All of which means that Château Pradeaux Bandol is NOT a wine of which we discuss fruit. This is an inky black brew that offers aromas from the forest floor – earthy, tree bark, wild mushrooms - and the taste of wild animal: all leather, body, bones and blood. Oddly enough, this complements perfectly the vegetarian foods of the Provencal kitchen, a contradiction perhaps explained by the wine's extra ingredient: its cornucopia of herbal aromas and flavors that are part of the Provencal landscape. And yet this particular Bandol needs additional time to settle down; even importer Neal Rosenthal's web site admits that "Pradeaux in its youthful stages is tannic, backward, and sometimes ornery." For anyone unused to such ferocity, I'd recommend the La Suffrene as an introduction to Bandol's considerably powerful charms.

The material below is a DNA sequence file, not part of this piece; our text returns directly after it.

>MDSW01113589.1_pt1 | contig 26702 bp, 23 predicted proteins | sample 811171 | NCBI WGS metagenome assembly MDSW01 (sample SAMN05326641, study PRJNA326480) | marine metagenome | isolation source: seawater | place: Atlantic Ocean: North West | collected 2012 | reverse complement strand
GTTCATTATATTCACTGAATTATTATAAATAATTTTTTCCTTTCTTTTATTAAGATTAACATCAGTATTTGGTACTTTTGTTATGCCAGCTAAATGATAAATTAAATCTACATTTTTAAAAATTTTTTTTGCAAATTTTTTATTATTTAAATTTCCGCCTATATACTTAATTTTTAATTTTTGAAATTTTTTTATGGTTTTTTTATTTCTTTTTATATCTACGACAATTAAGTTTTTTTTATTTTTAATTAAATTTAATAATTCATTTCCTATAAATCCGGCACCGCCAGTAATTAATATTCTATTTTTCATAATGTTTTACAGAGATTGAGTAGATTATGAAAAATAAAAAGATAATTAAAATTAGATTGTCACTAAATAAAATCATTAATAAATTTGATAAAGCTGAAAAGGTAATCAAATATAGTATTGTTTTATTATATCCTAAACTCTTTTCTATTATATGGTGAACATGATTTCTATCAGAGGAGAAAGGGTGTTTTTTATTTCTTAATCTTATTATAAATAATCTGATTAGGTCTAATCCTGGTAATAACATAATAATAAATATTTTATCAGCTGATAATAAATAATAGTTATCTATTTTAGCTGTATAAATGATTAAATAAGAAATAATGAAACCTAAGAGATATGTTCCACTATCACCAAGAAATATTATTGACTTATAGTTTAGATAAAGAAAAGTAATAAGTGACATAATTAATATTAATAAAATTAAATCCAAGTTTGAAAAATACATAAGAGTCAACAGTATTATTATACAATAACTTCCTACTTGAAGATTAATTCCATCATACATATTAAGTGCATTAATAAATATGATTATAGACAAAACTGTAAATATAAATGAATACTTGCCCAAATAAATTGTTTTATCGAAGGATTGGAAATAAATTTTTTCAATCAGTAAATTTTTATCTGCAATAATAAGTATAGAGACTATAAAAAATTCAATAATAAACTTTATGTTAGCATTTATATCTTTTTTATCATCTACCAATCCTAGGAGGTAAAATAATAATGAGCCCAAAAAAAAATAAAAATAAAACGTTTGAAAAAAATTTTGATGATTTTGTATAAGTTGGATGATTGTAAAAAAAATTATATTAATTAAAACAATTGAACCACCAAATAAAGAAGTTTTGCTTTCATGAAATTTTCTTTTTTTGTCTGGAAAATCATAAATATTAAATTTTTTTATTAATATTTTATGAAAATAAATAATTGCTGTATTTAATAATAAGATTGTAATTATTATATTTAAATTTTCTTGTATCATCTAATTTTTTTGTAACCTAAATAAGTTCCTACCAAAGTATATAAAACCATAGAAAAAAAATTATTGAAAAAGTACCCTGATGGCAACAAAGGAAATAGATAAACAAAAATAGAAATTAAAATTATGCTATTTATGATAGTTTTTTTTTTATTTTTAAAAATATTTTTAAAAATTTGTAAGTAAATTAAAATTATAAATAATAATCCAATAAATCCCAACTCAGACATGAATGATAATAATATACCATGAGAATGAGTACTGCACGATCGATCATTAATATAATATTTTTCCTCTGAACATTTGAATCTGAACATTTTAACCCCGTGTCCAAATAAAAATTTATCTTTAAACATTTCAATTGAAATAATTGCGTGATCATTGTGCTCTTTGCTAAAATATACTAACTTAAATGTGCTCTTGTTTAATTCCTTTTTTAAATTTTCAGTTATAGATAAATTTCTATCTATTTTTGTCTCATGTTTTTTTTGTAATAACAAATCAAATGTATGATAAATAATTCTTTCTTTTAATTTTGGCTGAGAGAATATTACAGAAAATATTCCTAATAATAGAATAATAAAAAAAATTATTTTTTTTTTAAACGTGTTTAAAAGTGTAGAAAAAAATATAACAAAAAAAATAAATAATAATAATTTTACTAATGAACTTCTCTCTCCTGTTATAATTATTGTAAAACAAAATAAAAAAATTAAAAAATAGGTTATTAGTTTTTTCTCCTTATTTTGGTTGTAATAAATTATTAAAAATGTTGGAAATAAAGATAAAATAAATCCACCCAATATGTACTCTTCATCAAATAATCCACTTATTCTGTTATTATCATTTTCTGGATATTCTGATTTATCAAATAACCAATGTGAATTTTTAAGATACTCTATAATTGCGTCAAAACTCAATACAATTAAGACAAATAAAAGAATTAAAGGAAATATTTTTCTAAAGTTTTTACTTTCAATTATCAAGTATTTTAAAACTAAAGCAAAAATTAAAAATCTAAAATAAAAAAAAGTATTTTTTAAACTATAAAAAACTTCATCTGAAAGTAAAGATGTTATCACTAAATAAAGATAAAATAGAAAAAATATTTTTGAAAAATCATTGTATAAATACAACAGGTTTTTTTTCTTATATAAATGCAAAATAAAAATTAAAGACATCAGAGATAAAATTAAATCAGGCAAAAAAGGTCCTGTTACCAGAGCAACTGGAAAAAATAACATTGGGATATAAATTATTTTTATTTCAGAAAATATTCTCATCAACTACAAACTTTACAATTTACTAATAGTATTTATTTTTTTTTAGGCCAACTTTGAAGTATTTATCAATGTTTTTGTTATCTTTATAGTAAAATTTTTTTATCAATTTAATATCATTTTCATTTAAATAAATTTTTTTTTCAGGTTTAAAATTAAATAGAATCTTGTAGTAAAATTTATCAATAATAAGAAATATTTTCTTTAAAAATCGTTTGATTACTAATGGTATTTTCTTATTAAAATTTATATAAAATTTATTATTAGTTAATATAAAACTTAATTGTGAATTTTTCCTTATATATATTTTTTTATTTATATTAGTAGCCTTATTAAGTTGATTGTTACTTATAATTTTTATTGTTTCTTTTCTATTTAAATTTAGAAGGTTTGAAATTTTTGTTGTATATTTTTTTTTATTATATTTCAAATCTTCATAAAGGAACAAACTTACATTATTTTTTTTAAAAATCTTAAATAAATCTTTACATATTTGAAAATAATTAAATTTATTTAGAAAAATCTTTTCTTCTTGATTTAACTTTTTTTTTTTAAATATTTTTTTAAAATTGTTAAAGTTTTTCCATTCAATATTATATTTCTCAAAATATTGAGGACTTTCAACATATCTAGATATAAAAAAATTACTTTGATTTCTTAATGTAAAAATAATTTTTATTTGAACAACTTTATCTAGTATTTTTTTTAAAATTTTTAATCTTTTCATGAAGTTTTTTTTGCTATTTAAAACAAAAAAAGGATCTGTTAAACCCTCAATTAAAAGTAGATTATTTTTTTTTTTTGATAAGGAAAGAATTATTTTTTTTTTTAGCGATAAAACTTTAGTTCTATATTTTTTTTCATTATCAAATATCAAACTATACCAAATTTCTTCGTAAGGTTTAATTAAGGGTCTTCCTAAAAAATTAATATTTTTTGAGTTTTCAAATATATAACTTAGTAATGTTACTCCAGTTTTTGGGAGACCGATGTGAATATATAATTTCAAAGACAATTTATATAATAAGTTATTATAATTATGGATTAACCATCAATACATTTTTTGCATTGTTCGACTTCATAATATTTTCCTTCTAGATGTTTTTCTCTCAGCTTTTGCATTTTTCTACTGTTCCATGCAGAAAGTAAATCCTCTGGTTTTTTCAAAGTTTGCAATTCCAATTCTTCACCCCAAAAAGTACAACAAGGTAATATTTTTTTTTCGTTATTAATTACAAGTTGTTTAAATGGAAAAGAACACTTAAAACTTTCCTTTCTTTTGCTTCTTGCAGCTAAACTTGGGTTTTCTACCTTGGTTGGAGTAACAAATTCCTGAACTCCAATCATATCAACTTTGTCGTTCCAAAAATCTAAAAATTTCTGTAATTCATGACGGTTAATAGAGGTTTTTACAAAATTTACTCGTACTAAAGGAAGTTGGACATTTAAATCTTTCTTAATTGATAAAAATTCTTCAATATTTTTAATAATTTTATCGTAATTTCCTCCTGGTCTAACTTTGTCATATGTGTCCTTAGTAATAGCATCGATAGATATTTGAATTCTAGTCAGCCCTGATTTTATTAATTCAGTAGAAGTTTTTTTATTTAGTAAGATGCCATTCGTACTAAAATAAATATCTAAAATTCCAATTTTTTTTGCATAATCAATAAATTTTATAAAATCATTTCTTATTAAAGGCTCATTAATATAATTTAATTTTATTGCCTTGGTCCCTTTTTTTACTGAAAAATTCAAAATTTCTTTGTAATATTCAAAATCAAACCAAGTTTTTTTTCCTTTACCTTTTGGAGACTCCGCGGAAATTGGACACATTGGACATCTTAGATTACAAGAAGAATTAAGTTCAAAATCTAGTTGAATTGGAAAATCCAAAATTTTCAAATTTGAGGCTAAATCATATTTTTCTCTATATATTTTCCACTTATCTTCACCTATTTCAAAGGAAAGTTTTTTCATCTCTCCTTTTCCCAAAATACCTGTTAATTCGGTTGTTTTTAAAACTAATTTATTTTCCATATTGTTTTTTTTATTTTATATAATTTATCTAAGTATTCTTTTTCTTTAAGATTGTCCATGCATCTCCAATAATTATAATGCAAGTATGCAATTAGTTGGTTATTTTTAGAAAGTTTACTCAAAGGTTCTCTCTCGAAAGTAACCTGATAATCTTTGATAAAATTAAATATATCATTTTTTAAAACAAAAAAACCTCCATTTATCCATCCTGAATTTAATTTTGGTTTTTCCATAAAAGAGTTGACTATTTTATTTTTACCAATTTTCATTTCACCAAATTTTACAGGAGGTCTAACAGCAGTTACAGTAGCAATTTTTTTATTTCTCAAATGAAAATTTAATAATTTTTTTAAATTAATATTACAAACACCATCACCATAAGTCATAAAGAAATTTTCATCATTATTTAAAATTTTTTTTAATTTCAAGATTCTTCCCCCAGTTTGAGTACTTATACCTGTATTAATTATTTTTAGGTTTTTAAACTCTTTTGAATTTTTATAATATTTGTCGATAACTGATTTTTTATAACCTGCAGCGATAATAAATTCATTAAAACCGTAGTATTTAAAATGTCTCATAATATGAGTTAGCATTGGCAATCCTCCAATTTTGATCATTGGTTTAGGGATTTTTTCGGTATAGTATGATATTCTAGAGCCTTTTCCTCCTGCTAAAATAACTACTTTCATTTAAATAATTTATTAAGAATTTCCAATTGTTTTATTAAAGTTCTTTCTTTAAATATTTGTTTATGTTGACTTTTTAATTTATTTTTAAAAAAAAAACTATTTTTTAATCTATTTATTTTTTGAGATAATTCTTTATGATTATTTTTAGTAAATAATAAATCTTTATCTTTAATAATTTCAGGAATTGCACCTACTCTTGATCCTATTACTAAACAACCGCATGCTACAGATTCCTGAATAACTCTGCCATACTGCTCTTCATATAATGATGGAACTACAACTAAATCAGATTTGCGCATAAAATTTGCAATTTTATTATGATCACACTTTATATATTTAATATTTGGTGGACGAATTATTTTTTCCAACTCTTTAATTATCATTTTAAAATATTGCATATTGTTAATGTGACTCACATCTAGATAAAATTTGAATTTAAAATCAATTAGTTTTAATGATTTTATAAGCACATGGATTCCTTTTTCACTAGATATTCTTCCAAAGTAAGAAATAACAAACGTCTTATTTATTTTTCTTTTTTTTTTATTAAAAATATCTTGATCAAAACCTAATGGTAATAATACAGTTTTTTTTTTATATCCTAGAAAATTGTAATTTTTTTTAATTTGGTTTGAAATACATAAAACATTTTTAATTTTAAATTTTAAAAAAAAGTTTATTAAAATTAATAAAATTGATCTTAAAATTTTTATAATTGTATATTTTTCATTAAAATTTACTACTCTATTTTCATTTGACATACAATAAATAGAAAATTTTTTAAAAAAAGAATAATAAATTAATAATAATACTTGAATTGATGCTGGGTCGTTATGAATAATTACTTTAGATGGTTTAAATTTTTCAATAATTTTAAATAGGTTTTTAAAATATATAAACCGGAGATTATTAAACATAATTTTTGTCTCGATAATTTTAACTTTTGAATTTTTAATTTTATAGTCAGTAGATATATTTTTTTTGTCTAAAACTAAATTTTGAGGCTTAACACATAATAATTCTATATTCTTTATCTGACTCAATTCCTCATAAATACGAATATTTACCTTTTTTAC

Bandol's strict AC rules, low yields, difficult growing conditions, and lengthy ageing in barrel do not make for a cheap drink. $20 is about as low as you'll find a Bandol; Château Pradeaux and Domaine Tempier typically cost $30 and more. Still, you can taste every penny as you drink. For those days when you want a big, bold bountiful wine - but want to avoid the silicon-tittied fruit bombs of the New World – come down to the tip of Provence and bury your senses in the all-natural breasts of the meaty Bandol beast.

is a dark, feral, broody and bloody anomaly to the Provencal postcard image of sun-kissed beaches and rosé wines. So, for that matter, is the music of M83, whose Anthony Gonzalez hails from nearby Antibes. A Bandol and M83's Before The Dawn Heals Us make for a perfect late-night full-bodied bout.